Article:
Time to shut the door. Just- no more.: “Into the Woods” at Emerson Colonial Theatre

(L to R) Stephanie J. Block and Sebastian Arcelus
Credit: Matthew Murphy and Evan Zimmerman for MurphyMade

Presented by Emerson Colonial Theatre
A New York City Center Encores Production
Music & Lyrics by Stephen Sondheim
Book by James Lapine
Directed by Lear deBessonet
Music directed by John Bell
Choreographed by Lorin Latarro
Music Supervisor: Rob Berman
Puppet design by James Ortiz

March 21 – April 2, 2023
Emerson Colonial Theatre
106 Boylston Street
Boston, MA 02116

Review by Kitty Drexel

BOSTON, Mass. — The Broadway production of Stephen Sondheim and James Lapine’s Tony-winning musical Into the Woods is on tour and is now performing at the Emerson Colonial Theatre through April 2. Broadway stars reprising their roles are Montego Glover as The Witch, Stephanie J. Block as The Baker’s Wife, Sebastian Arcelus as The Baker and Gavin Creel as Cinderella’s Prince/Wolf. Lear deBessonet directs this New York City Center Encores Production. John Bell music directs; Lorin Latarro choreographs; the puppet design is by James Ortiz. 

Boston audiences saw Into the Woods grace the regional stage via the Lyric Stage Company’s 2014 production. It was directed by our own Spiro Veloudos and music directed by Catherine Stornetta. It coincided with the release of the Disney movie in movie theatres that year. The 2023 touring production has the same magic and pizzaz but on a much larger scale. 

Locals scanning the playbill will notice Boston actor Sam Simahk! Simahk played Rapunzel’s Prince in the Lyric’s production in 2014. It’s always nice to see a familiar name. Welcome home and congratulations on your successes!

Nothing beats the original cast recording or performances. If you were lucky enough to have seen the original cast, this tour won’t be the same but it will surely delight. 

Speaking of the original production, one will notice that Broadway has changed considerably since Sondheim and Lapine conceived and birthed Into the Woods. The puppetry, for example, is noticeably more sophisticated. The lighting design has employed all of the technological advances available to its staff. 

Other updates are more personal. The ensemble includes non-white members cast for their talent, not to otherize their marginalization. That same cast is also physically diverse; their bodies span a range of sizes that are also physically fit. Into the Woods has come a long way in 37 years.  

Since it is obvious that the show’s producers worked the diversity and equity angle so hard, it was a sharp shock when director Lear deBessonet and the producers kept the Act I imagery of the blinded step-sisters with canes and dark glasses in the musical. This is bigotry.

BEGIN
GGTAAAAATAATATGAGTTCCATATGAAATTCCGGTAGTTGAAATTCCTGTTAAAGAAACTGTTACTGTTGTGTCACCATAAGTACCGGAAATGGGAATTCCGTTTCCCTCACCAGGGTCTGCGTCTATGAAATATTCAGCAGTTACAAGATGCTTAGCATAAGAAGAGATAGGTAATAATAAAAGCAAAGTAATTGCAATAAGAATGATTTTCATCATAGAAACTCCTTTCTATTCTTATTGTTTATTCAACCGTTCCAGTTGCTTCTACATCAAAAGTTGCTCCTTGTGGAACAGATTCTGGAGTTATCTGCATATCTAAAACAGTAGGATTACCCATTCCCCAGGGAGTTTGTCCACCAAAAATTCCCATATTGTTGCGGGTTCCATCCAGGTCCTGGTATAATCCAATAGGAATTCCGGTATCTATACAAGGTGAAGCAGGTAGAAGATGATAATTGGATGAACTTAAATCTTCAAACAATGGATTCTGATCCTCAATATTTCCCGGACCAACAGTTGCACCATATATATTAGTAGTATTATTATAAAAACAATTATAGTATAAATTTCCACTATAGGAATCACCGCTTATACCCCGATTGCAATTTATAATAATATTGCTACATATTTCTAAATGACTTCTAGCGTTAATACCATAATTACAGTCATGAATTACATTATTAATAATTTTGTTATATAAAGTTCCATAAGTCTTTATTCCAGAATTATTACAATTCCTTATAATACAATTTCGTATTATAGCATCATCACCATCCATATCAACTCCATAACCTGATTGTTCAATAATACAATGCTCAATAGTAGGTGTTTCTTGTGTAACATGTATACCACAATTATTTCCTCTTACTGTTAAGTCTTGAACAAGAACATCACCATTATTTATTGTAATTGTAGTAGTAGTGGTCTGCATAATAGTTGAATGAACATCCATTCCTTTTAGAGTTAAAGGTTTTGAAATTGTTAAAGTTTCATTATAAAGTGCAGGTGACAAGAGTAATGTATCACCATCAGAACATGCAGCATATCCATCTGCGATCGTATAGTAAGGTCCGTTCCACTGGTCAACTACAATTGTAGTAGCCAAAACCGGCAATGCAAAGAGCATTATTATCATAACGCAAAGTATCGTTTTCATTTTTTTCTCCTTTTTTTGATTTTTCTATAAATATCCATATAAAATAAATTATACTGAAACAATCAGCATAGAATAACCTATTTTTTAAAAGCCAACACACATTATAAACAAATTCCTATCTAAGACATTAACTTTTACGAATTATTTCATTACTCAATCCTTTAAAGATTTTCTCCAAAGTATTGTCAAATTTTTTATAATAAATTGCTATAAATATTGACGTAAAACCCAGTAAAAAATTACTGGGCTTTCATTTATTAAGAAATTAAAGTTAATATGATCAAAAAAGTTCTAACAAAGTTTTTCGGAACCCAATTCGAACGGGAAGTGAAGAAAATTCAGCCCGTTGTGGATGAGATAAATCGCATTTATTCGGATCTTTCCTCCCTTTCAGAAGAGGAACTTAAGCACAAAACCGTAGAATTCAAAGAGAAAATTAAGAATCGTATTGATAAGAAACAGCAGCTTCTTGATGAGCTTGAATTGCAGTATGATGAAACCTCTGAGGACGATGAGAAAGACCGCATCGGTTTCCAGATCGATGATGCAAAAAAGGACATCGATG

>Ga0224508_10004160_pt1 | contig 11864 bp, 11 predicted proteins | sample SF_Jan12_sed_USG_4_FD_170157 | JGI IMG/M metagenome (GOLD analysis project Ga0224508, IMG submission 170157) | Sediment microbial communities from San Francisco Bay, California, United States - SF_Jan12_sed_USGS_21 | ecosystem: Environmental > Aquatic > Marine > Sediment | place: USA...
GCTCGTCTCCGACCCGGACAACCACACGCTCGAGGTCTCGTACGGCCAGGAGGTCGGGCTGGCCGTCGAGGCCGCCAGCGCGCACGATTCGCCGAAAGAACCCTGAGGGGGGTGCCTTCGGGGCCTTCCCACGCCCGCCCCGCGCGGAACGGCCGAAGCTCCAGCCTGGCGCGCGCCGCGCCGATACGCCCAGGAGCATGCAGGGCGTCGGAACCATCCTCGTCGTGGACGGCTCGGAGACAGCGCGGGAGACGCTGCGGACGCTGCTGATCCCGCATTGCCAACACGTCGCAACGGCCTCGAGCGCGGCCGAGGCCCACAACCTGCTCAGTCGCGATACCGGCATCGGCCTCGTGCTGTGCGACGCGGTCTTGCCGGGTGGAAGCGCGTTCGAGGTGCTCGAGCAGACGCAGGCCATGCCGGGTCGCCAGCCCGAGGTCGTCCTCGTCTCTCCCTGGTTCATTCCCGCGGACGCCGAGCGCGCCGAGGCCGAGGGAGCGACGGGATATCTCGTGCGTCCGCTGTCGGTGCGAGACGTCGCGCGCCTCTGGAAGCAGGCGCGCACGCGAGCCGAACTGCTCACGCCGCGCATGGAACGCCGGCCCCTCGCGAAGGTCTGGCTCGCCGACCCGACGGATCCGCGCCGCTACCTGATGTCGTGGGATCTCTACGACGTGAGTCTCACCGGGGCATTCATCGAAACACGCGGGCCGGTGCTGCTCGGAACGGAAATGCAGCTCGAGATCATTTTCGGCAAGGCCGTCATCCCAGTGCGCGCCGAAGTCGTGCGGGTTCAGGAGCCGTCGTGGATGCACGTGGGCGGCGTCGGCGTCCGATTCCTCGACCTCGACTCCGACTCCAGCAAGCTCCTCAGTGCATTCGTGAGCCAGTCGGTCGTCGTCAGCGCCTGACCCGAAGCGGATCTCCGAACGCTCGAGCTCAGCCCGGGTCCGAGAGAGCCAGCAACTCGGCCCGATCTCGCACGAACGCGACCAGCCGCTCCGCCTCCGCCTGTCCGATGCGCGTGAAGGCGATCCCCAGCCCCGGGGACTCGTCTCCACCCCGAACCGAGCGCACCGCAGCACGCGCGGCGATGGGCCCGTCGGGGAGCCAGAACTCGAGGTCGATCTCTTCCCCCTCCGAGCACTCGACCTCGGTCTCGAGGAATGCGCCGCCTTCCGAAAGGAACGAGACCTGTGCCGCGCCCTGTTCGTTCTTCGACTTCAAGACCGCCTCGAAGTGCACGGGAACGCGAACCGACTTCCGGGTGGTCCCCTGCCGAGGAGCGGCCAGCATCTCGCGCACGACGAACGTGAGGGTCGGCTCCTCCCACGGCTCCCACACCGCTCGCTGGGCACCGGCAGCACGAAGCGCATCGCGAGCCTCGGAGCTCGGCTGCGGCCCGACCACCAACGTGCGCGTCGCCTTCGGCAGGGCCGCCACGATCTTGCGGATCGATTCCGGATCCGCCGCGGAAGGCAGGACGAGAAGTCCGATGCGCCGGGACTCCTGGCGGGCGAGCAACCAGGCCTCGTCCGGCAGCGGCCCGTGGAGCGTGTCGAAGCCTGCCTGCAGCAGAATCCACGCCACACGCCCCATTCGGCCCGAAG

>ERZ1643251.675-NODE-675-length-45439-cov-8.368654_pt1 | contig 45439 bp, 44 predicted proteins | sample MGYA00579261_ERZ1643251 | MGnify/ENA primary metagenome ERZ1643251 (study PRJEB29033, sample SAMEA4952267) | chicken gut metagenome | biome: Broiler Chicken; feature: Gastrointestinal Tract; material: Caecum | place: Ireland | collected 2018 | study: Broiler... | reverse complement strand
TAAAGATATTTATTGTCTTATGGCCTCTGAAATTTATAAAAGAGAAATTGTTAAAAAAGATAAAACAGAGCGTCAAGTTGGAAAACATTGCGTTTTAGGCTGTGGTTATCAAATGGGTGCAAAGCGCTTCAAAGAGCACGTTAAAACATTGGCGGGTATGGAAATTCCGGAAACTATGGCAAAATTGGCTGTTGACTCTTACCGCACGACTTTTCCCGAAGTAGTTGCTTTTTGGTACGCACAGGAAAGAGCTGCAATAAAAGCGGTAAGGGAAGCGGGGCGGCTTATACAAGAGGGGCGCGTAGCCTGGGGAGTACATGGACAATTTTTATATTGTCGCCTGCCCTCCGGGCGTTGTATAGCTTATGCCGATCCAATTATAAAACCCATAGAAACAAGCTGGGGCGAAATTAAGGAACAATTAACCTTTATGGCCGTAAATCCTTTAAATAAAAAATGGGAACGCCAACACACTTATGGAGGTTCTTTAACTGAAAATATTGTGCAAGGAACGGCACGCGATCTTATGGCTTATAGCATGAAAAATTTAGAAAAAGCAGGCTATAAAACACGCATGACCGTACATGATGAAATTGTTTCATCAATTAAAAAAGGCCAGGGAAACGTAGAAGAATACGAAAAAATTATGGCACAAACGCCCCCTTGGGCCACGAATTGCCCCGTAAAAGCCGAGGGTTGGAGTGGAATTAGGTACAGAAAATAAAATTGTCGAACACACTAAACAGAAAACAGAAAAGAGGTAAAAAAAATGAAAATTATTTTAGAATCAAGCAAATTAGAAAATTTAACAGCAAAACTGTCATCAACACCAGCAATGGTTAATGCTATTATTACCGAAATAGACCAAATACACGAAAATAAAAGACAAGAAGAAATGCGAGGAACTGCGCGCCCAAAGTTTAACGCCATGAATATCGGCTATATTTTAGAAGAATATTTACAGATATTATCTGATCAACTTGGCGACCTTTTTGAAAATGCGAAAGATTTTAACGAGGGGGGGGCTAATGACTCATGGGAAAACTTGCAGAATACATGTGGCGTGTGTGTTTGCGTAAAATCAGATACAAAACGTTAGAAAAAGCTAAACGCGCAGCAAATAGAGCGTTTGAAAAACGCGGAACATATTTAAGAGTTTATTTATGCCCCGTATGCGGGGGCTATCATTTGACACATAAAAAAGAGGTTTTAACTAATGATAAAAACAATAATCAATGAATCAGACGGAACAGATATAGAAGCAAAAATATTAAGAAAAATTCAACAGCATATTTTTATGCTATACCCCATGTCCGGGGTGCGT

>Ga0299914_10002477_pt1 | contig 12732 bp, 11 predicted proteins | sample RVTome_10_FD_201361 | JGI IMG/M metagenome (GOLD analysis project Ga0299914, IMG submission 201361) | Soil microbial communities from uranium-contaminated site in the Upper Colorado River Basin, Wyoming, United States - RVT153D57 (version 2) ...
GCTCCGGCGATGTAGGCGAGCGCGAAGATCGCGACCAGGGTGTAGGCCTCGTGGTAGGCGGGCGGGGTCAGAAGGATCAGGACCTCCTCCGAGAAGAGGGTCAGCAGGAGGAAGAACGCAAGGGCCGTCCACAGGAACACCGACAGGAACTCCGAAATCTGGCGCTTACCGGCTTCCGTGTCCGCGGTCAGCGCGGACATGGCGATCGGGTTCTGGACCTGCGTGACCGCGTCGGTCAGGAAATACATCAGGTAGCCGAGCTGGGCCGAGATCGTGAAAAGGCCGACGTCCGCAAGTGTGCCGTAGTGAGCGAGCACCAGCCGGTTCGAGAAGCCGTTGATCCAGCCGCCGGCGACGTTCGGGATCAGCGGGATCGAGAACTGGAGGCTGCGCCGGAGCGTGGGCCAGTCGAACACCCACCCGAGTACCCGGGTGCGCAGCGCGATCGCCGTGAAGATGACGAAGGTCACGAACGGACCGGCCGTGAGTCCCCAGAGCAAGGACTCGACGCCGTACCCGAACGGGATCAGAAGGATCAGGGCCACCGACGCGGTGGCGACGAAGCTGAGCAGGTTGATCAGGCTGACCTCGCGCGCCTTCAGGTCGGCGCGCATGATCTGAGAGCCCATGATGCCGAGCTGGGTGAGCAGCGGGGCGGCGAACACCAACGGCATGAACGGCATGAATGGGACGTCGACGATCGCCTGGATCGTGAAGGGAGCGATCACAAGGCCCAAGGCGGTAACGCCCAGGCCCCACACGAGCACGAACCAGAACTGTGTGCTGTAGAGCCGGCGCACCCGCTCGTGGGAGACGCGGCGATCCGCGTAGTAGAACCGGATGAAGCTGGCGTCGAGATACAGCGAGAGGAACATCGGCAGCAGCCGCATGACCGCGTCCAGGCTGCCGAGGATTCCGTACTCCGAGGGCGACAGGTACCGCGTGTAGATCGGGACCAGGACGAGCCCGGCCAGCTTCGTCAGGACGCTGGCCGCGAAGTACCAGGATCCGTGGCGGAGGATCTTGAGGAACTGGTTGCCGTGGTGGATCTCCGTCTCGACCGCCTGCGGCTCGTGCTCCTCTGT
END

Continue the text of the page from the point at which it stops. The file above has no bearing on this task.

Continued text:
It is, as we in the disabled community say, ableist and cripping up. It took me out of the world of the show. I was unable to enjoy the rest of the performance.

Blind people don’t wear dark glasses anymore. They don’t need them. The aluminum walking canes used in the Broadway touring production are incorrect; a blind person wouldn’t use one to get around. A folding white or red and white mobility cane is a medical device used by a seeing-impaired or blind person. 

That the production observed such hackneyed stereotypes instead of updating to easily googleable contemporary standards tells me two things: the creative and production staff knew that the use of incorrect props is insensitive and ableist; they kept the bit in for laughs anyway. 

What makes both things worse is that Lear deBessonet staged the actresses as if their characters could still see. Narration tells us that their eyes were pecked out. Are the step-sisters blind or not? Is the Narrator reliable or not? Disability shouldn’t be a metaphor for bad storytelling.  

(L to R) Aymee Garcia, Cole Thompson, and Kennedy Kanagawa
Credit: Matthew Murphy and Evan Zimmerman for MurphyMade

It’s time to cut this ableist imagery. It doesn’t matter if it’s performance tradition; racism and sexism are traditional, too. Productions work around these -isms all the time. 

I trusted the creators of this production with its thoughtful casting and staging to be considerate of my community too. The disabled community is the largest of the minority communities in the US. Such aggression is hurtful. 

We, the disabled community, are not the punchline of jokes. We can tell when you’re treating us poorly. We’re people who deserve respect and representation like everyone else. We want to attend the theatre (we have the money), but we’ll abstain if we hear that your production is ableist. 

Ryan J. Haddad’s Dark Disabled Stories is running at Lincoln Center for the Performing Arts. Jessica Chastain’s A Doll’s House, now running at the Hudson Theatre, also stars Michael Patrick Thornton. Thornton uses a wheelchair. Cost of Living ran at the Manhattan Theater Club ran until November 2, 2022. In Boston, Mike Lew’s Teenage Dick was at The Huntington through January 2022.

Disabled people are on our stages. We aren’t a secret that society keeps behind closed doors anymore. It’s unacceptable that such bigotry is kept alive in shows such as Into the Woods.

In a Broadway production full of creative geniuses, you can’t tell me there weren’t better ideas for representing blindness. Sondheim and Lapine got one thing right: we’re all at risk of becoming disabled due to age, accident, or genetics at any moment. 

Into the Woods was otherwise such a lovely production. It’s a pity they let bigotry mar it.

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